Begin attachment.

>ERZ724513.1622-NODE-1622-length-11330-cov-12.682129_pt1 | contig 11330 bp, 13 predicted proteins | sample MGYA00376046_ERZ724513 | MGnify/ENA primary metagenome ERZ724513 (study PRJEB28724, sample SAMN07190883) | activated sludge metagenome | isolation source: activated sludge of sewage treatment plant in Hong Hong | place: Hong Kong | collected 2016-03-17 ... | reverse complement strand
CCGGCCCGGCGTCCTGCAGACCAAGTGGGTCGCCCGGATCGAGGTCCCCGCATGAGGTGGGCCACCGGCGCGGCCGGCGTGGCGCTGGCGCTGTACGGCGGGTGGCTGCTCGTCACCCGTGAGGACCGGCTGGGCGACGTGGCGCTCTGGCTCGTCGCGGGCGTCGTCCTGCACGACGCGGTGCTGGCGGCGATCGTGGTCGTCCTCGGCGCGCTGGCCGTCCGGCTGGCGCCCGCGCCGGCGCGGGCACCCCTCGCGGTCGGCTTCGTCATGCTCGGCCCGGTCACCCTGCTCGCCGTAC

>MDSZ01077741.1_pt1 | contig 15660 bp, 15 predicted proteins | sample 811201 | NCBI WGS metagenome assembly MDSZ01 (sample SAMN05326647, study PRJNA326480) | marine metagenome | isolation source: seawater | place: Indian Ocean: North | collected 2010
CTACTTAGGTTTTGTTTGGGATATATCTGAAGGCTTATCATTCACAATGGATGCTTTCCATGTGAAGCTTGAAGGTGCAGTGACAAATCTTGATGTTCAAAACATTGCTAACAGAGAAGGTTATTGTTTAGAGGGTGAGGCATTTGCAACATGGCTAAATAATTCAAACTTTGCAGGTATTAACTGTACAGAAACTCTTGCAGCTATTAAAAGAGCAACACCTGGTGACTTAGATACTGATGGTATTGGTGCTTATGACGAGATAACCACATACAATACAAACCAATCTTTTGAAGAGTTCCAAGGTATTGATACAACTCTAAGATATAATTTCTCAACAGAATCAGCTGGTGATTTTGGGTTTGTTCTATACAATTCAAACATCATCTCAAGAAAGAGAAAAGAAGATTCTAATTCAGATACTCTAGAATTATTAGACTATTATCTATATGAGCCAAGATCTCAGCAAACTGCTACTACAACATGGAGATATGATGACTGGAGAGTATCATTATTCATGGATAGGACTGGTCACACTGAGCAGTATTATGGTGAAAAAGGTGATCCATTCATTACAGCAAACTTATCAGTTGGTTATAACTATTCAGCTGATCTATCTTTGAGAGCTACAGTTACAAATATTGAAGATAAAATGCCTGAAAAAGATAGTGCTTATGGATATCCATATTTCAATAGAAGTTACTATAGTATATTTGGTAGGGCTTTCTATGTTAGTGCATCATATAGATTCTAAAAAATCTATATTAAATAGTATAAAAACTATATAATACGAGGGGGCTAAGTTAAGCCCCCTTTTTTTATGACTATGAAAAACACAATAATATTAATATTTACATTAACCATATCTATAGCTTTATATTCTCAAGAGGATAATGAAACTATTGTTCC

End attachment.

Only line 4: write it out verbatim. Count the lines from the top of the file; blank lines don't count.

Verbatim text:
CTACTTAGGTTTTGTTTGGGATATATCTGAAGGCTTATCATTCACAATGGATGCTTTCCATGTGAAGCTTGAAGGTGCAGTGACAAATCTTGATGTTCAAAACATTGCTAACAGAGAAGGTTATTGTTTAGAGGGTGAGGCATTTGCAACATGGCTAAATAATTCAAACTTTGCAGGTATTAACTGTACAGAAACTCTTGCAGCTATTAAAAGAGCAACACCTGGTGACTTAGATACTGATGGTATTGGTGCTTATGACGAGATAACCACATACAATACAAACCAATCTTTTGAAGAGTTCCAAGGTATTGATACAACTCTAAGATATAATTTCTCAACAGAATCAGCTGGTGATTTTGGGTTTGTTCTATACAATTCAAACATCATCTCAAGAAAGAGAAAAGAAGATTCTAATTCAGATACTCTAGAATTATTAGACTATTATCTATATGAGCCAAGATCTCAGCAAACTGCTACTACAACATGGAGATATGATGACTGGAGAGTATCATTATTCATGGATAGGACTGGTCACACTGAGCAGTATTATGGTGAAAAAGGTGATCCATTCATTACAGCAAACTTATCAGTTGGTTATAACTATTCAGCTGATCTATCTTTGAGAGCTACAGTTACAAATATTGAAGATAAAATGCCTGAAAAAGATAGTGCTTATGGATATCCATATTTCAATAGAAGTTACTATAGTATATTTGGTAGGGCTTTCTATGTTAGTGCATCATATAGATTCTAAAAAATCTATATTAAATAGTATAAAAACTATATAATACGAGGGGGCTAAGTTAAGCCCCCTTTTTTTATGACTATGAAAAACACAATAATATTAATATTTACATTAACCATATCTATAGCTTTATATTCTCAAGAGGATAATGAAACTATTGTTCC